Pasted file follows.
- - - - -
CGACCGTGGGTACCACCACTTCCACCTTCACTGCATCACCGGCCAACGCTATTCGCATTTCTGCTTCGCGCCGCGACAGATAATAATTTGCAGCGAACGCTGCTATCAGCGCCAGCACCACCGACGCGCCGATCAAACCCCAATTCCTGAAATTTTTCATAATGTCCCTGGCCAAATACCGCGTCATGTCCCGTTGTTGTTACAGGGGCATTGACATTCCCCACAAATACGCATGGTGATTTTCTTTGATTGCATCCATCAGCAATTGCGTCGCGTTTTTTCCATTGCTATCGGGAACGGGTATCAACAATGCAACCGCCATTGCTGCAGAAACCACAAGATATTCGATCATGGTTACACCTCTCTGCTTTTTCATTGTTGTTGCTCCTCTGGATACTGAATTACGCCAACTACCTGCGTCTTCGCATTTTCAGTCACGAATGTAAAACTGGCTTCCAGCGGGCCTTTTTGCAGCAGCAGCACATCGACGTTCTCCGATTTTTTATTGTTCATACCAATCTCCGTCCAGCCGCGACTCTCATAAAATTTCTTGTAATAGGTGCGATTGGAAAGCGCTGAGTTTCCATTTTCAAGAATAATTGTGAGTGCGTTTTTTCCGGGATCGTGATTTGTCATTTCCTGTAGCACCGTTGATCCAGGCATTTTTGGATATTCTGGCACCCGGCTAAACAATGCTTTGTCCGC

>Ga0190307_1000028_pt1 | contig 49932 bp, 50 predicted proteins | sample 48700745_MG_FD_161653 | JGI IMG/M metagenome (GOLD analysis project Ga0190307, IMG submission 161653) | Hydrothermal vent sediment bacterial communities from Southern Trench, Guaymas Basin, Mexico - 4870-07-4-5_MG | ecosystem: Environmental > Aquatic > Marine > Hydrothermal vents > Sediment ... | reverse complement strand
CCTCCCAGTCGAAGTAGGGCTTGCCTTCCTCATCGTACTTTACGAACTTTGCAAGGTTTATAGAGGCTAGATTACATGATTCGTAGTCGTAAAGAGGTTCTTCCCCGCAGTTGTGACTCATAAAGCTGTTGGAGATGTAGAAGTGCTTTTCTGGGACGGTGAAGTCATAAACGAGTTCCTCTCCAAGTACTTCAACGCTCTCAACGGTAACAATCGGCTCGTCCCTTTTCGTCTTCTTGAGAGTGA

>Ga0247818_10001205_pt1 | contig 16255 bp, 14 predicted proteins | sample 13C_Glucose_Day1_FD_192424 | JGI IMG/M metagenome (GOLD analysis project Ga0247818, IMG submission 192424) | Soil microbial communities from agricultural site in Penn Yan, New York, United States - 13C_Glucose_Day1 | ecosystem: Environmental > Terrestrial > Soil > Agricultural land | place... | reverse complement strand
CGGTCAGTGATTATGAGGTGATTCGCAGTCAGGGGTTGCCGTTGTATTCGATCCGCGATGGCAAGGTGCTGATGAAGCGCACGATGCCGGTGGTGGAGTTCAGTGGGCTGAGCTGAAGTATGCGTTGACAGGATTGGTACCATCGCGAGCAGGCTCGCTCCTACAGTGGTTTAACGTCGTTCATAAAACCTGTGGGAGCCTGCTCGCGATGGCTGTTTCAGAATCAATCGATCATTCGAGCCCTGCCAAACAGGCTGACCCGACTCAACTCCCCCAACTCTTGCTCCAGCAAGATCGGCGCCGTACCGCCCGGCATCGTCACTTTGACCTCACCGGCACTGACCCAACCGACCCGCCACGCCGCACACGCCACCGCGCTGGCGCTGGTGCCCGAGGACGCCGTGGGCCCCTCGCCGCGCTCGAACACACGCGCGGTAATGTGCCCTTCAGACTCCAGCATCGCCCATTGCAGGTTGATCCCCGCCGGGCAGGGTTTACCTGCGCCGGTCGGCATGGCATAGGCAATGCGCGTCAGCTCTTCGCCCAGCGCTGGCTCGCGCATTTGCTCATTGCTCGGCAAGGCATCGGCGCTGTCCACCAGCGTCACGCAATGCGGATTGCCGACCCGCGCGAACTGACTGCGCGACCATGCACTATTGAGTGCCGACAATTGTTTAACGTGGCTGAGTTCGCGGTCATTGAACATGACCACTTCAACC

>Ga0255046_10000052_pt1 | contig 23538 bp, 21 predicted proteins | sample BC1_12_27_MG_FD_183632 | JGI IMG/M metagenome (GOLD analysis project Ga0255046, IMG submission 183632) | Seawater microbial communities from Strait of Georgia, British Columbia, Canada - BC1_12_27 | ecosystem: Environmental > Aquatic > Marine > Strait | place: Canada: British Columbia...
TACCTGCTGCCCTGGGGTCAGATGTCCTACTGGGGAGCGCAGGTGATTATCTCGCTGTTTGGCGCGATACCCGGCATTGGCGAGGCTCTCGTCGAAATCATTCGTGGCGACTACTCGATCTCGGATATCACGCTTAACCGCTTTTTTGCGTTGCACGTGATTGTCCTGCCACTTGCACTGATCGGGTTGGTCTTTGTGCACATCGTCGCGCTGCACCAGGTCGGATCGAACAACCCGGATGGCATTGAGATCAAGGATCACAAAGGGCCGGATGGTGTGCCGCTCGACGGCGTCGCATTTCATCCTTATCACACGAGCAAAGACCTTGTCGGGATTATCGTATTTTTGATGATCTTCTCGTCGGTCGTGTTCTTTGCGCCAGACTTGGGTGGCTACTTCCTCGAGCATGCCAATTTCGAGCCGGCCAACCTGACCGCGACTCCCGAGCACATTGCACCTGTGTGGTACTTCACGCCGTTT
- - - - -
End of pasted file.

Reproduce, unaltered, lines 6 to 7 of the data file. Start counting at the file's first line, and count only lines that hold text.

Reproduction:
>Ga0255046_10000052_pt1 | contig 23538 bp, 21 predicted proteins | sample BC1_12_27_MG_FD_183632 | JGI IMG/M metagenome (GOLD analysis project Ga0255046, IMG submission 183632) | Seawater microbial communities from Strait of Georgia, British Columbia, Canada - BC1_12_27 | ecosystem: Environmental > Aquatic > Marine > Strait | place: Canada: British Columbia...
TACCTGCTGCCCTGGGGTCAGATGTCCTACTGGGGAGCGCAGGTGATTATCTCGCTGTTTGGCGCGATACCCGGCATTGGCGAGGCTCTCGTCGAAATCATTCGTGGCGACTACTCGATCTCGGATATCACGCTTAACCGCTTTTTTGCGTTGCACGTGATTGTCCTGCCACTTGCACTGATCGGGTTGGTCTTTGTGCACATCGTCGCGCTGCACCAGGTCGGATCGAACAACCCGGATGGCATTGAGATCAAGGATCACAAAGGGCCGGATGGTGTGCCGCTCGACGGCGTCGCATTTCATCCTTATCACACGAGCAAAGACCTTGTCGGGATTATCGTATTTTTGATGATCTTCTCGTCGGTCGTGTTCTTTGCGCCAGACTTGGGTGGCTACTTCCTCGAGCATGCCAATTTCGAGCCGGCCAACCTGACCGCGACTCCCGAGCACATTGCACCTGTGTGGTACTTCACGCCGTTT